“To improve responsiveness we have arranged rostered staff to be available over the summer period. We’re also keeping customer service open during business hours during the summer break. However, keep in mind that our staff have a range of duties during the summer and not all requests for service can be responded to immediately.”

GDC recreation and amenity manager operations manager Dion Ahern said there were no plans to stop summer camping at Turihaua.

“For safety reasons, no tents or caravans are allowed to be set up within 10 metres of the edge of the highway seal and no cars, vans, buses or motor homes can park within five metres of the edge of the highway seal.

Mr Ahern said these five metre and 10 metre lines had recently been weed-sprayed at Turihaua and Pouawa to help campers identify the boundaries.

“The summer camping sites will be checked at the end of the season for any leftover rubbish, and rubbish removed accordingly. We are trying our best to encourage campers to use their assigned rubbish bags, and place these at the designated rubbish drop off points within the camping sites.

“While it’s slightly more convenient for some campers to place their rubbish bags on the roadside directly opposite their campsite, it’s unsafe for our contractors to stop on the side of SH35 to collect these.”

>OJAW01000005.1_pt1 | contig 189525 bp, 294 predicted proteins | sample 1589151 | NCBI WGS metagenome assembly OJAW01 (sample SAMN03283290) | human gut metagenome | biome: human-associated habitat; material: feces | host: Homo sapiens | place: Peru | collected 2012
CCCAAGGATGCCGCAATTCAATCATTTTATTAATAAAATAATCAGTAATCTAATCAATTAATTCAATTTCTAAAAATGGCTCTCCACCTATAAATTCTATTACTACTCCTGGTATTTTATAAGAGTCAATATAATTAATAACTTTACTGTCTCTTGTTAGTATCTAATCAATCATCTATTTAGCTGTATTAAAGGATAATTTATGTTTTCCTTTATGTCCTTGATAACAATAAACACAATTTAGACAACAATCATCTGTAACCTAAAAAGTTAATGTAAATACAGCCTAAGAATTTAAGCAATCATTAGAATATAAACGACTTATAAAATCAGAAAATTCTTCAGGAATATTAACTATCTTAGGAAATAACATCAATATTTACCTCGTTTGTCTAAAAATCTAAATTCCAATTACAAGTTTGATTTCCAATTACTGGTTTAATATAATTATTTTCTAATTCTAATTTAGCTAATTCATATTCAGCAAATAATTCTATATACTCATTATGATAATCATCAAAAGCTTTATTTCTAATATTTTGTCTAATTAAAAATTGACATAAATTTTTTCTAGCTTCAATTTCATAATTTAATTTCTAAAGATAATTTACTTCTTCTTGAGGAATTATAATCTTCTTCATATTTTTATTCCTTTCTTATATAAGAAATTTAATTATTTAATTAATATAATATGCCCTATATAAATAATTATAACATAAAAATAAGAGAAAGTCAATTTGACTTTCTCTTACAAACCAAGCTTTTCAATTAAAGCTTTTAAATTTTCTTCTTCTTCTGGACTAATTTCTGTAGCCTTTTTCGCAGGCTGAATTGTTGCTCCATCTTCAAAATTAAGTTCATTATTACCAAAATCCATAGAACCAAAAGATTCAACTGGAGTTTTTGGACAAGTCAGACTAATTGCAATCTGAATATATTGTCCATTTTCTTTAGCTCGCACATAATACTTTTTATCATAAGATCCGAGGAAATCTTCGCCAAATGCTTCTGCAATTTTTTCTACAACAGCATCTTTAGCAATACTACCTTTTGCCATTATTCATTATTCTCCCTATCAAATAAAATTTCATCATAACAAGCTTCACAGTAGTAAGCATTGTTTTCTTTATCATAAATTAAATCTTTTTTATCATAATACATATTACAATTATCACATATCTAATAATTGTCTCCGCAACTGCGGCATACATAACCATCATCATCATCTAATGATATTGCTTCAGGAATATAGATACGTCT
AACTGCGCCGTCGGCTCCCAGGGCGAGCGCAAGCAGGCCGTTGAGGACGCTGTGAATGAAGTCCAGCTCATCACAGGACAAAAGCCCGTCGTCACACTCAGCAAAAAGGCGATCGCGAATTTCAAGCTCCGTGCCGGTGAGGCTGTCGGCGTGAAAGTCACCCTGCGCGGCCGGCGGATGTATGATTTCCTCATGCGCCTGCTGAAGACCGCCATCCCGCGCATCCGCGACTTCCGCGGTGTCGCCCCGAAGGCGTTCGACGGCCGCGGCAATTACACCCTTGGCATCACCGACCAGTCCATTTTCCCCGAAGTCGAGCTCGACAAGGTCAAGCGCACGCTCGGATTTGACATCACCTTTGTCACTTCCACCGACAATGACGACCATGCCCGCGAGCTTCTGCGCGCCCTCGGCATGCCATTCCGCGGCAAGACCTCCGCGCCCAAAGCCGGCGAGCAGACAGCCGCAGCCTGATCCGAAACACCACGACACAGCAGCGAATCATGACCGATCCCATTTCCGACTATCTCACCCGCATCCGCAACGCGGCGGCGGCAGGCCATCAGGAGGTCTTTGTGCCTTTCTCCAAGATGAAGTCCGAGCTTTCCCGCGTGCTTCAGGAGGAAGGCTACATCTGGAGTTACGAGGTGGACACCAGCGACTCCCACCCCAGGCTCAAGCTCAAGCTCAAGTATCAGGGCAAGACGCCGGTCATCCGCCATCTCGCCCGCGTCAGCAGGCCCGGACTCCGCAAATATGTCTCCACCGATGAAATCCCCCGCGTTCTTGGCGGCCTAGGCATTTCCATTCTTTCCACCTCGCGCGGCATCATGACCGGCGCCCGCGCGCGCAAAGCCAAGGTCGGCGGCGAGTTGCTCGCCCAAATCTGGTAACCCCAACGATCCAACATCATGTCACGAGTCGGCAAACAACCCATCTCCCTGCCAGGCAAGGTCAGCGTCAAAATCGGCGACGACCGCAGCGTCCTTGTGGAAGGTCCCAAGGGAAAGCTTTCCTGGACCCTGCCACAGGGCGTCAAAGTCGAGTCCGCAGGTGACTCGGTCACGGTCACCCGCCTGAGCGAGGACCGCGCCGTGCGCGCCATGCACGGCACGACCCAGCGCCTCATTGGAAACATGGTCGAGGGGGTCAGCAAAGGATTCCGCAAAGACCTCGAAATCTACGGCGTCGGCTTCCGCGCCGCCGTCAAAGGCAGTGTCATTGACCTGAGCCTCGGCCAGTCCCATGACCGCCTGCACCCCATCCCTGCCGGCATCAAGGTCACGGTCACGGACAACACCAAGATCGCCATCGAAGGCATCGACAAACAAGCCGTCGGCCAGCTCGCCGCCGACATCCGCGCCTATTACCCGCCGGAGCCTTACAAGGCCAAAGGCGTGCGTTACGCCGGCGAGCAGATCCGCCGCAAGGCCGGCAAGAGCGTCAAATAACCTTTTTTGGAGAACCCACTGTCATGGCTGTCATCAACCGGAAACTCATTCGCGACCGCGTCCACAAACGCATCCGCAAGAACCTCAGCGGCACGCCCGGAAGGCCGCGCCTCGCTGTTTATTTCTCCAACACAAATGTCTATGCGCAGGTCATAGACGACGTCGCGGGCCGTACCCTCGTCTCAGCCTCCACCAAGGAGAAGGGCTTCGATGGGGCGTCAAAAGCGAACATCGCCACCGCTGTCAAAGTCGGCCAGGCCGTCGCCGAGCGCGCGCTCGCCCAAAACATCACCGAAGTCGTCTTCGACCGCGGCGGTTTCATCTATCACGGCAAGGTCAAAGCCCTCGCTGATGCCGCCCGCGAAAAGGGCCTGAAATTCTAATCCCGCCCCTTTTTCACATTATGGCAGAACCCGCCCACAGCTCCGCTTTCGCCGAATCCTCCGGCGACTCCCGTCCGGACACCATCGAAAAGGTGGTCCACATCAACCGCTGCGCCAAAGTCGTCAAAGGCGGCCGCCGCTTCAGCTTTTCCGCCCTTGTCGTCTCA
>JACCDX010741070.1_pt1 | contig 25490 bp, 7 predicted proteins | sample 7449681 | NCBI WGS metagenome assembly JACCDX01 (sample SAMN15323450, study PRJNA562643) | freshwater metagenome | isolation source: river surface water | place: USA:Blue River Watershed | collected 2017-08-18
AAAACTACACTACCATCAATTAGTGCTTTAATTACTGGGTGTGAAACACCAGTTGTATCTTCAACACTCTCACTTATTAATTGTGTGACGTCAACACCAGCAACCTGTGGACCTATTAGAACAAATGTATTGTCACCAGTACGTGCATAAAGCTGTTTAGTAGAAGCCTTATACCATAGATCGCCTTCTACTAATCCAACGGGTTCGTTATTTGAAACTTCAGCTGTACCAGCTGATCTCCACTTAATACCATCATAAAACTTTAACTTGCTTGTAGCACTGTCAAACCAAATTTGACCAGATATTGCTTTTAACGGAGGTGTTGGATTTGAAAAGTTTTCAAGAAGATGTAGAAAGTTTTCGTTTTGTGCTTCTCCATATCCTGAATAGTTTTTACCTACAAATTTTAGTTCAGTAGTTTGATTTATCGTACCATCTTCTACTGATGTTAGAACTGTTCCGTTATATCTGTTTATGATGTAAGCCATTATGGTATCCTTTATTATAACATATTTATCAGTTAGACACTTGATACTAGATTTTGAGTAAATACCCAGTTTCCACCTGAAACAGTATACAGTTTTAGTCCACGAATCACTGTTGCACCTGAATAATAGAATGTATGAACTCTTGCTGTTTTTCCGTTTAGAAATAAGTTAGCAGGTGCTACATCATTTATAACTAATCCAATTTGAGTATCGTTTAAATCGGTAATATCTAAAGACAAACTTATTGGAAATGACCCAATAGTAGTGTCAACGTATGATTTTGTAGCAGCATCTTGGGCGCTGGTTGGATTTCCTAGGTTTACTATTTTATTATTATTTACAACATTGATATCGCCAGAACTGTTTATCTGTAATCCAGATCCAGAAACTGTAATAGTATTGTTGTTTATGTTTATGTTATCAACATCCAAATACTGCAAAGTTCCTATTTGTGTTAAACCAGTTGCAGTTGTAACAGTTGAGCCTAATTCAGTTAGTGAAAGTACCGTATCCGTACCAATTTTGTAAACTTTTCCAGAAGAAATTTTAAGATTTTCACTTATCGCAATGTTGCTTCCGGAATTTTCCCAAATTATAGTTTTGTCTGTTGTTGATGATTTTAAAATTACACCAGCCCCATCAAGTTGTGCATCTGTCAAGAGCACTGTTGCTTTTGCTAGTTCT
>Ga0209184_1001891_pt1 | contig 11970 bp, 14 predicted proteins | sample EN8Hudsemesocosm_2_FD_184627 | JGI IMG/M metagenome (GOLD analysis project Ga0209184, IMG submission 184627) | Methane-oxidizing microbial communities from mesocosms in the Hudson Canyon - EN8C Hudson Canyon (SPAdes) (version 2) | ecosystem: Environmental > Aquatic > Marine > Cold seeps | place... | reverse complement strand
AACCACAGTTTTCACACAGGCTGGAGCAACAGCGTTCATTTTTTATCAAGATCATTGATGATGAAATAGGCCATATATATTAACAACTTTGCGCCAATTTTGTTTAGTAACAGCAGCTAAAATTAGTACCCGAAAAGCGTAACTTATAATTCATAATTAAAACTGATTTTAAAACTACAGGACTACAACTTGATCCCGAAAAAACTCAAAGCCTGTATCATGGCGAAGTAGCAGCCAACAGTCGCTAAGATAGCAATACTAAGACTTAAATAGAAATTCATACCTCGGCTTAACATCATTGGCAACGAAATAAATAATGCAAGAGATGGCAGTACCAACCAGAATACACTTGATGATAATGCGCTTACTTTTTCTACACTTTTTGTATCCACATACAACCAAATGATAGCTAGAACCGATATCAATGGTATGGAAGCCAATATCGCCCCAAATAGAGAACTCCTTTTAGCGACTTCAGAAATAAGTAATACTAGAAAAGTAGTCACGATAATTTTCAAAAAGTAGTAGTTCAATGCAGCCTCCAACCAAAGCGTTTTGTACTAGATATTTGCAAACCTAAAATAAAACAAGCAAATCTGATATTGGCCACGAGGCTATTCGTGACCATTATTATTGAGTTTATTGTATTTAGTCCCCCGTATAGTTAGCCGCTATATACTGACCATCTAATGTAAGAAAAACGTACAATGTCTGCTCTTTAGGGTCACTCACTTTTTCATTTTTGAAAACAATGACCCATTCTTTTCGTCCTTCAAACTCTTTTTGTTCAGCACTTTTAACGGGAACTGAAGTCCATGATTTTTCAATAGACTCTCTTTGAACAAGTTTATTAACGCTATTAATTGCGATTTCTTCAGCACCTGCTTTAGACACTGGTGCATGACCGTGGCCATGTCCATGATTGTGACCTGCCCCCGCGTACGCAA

Mr Ahern said they greatly appreciate campers leaving their rubbish at the designated drop off points for their contractors to collect.

AN EAST Coast resident is strongly opposing Gisborne District Council’s decision to allow summer camping at Turihaua.

Amelia Williams says it is unsafe to have people camping beside a state highway with only a piece of nylon or canvas separating them from vehicles travelling at 70kmh.

“I worry about the safety of the people camping there. We’ve had logs roll off trucks there, and what if a log rolled off a truck going 70kmh an hour into tents?”

There had also been car accidents on Turihaua Bridge and people had lost their lives in the bay, she said.

“Is it going to take something else horrific for the council to realise?

“I want everybody to have a beautiful summer holiday but to increase the concentration of people in that small area has a huge impact on their safety and the environment.”

Mrs Williams said lack of cellphone coverage at Turihaua or the neighbouring beach Pouawa made the situation worse. In the event of an emergency, people have to drive to Makorori Hill to get coverage to call emergency services.

“They can't get help as soon as they need it.”